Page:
Blog 2017-09-04T16:18:41+00:00

Blog

What we’re up to and where we’re going.

Blog

What we’re up to and where we’re going.

DocNetwork Announces New Logo Launch

ANN ARBOR, MICHIGAN, February 12, 2019 - We are excited to launch a new look for DocNetwork that communicates a common visual identify across brands: DocNetwork, CampDoc and SchoolDoc. Our new logo design retains the visual elements and familiar color pallet that reflect our origin, but emphasizes our forward-thinking mindset and growth into new categories. So why change you might ask? Here is a look at the journey we have taken. Our first logo for CampDoc.com was created when the company launched in 2009. It was unique, and playful, and the Stoobs font resembled something fun and “campy” never before seen [...]

February 12th, 2019|

Role of School Nurse: What is Needed for Today’s School Environment

“Over the past century, the role of the school nurse has expanded to include critical components such as surveillance, chronic disease management, emergency preparedness...extensive care management, and much more” (AAP Policy Statement 2016, Role of the School Nurse in Providing School Health Services).  Despite this ever changing role, the focus has remained consistent: keeping students healthy and in school to ensure academic success.  Among the duties of chronic disease management is the dispensing of medications. As children with increasingly complex medical illnesses are present in schools, this task becomes more of a challenge.  Fortunately, the American Academy of Pediatrics (AAP), [...]

January 28th, 2019|

There’s No Place Like Home

By Rori Quinonez So you want to peek behind the curtain? Catch a glimpse at the magic that runs DocNetwork? You’re in luck! I’ve been given the chance to fill you in on what my first few months at the company have been like—and let me tell you—I’m not holding anything back! First Impressions Before I was even officially hired, I left my interview thinking that everyone was way too kind and laid back. There had to be something I wasn’t seeing. When I was offered my position as Account Manager, I thought, “Ha! Now I’ll be able to dive [...]

December 22nd, 2018|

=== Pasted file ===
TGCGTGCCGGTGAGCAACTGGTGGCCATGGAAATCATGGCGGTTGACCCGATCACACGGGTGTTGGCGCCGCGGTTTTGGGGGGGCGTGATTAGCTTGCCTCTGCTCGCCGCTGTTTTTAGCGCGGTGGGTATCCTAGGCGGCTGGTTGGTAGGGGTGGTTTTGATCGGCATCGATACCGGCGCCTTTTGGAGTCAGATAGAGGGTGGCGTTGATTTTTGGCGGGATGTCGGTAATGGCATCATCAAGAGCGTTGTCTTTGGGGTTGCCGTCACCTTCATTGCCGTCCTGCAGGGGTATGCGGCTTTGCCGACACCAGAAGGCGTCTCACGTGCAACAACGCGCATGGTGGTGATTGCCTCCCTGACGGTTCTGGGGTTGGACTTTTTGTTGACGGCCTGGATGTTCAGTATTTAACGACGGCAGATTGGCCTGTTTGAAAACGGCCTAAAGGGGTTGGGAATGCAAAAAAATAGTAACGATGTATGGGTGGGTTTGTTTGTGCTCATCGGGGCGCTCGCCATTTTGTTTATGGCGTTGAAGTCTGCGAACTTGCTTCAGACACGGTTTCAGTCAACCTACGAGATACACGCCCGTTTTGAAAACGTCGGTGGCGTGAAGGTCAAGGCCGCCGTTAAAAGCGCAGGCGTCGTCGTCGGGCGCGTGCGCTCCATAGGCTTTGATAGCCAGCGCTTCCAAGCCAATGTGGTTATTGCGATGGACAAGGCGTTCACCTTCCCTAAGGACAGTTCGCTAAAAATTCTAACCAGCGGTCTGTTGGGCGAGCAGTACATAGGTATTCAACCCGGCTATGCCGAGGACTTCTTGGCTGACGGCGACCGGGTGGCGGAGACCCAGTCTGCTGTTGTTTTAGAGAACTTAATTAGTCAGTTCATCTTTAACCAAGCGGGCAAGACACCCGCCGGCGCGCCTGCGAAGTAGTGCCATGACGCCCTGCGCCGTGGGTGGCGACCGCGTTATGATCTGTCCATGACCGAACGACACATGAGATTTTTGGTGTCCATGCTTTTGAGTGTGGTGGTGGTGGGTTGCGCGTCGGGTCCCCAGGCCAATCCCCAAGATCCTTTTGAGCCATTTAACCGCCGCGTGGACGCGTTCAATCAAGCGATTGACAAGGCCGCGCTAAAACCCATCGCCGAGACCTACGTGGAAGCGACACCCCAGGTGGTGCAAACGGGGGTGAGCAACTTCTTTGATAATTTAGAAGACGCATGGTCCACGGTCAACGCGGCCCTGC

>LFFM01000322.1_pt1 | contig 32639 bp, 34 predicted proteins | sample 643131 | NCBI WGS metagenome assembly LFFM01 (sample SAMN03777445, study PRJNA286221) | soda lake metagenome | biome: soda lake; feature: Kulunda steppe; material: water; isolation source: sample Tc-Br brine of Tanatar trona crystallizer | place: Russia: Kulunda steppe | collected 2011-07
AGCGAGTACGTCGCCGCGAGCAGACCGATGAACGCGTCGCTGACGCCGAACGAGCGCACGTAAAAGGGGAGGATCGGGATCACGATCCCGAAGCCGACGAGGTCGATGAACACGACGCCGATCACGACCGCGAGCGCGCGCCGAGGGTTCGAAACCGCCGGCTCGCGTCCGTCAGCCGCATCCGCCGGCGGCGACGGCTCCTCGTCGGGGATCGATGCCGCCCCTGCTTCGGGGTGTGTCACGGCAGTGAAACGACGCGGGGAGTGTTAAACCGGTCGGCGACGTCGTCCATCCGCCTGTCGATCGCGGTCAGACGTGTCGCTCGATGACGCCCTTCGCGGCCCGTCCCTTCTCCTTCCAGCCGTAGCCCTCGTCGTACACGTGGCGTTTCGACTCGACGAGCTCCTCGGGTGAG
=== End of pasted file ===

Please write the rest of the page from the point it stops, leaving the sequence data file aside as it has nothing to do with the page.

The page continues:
Stay Active During the Holidays

On your mark, get set, GO!   It is easy for children and teens to be active when participating in organized camps and school-based programs.  The challenge arises when those activities conclude or kids go on a holiday break. Additionally, as winter weather sets in, easy opportunities for physical activity dwindle. That said, with some creativity and planning, keeping children active is feasible and can be fun.   For those parents who are unfamiliar with activity recommendations in children over the age of 6 years, the American Academy of Pediatrics recommends 60 minutes of total physical activity daily.  The activity [...]

December 15th, 2018|

Holiday Food Celebrations for All to Enjoy

Tis the season for festivities, fun, and food...lots and lots of food.  The holiday season, for many people, ushers in a sense of joy and excitement. However, for parents, teachers, school nurses, and camp directors who are responsible for children with food allergies, fear and anxiety may prevail.  According to FARE (Food Allergy Research and Education), about 1 in 13 children in America have some type of food allergy, which is about two children per classroom.  Of those children, about 30% are allergic to more than one food. Thus, holiday parties now require new challenges for safe food provision, consideration [...]

December 1st, 2018|

World Diabetes Day: Ways to Help Children Impacted with the Disease

Most people know someone with diabetes.  According to the American Diabetes Association, in 2015, 30.3 million Americans, or 9.4% of the population had diabetes.  In children specifically, about 193,000 Americans under the age of 20 are estimated to have diabetes.  Diabetes is a serious illness that affects people of all ages and ethnicities, including those at camp and school. There are two types of diabetes, Type 1 and Type 2, both characterized by high levels of sugar, called glucose, in a person’s blood.   Type 1 diabetes has typically been thought of as a childhood disease, where a person’s body [...]

November 12th, 2018|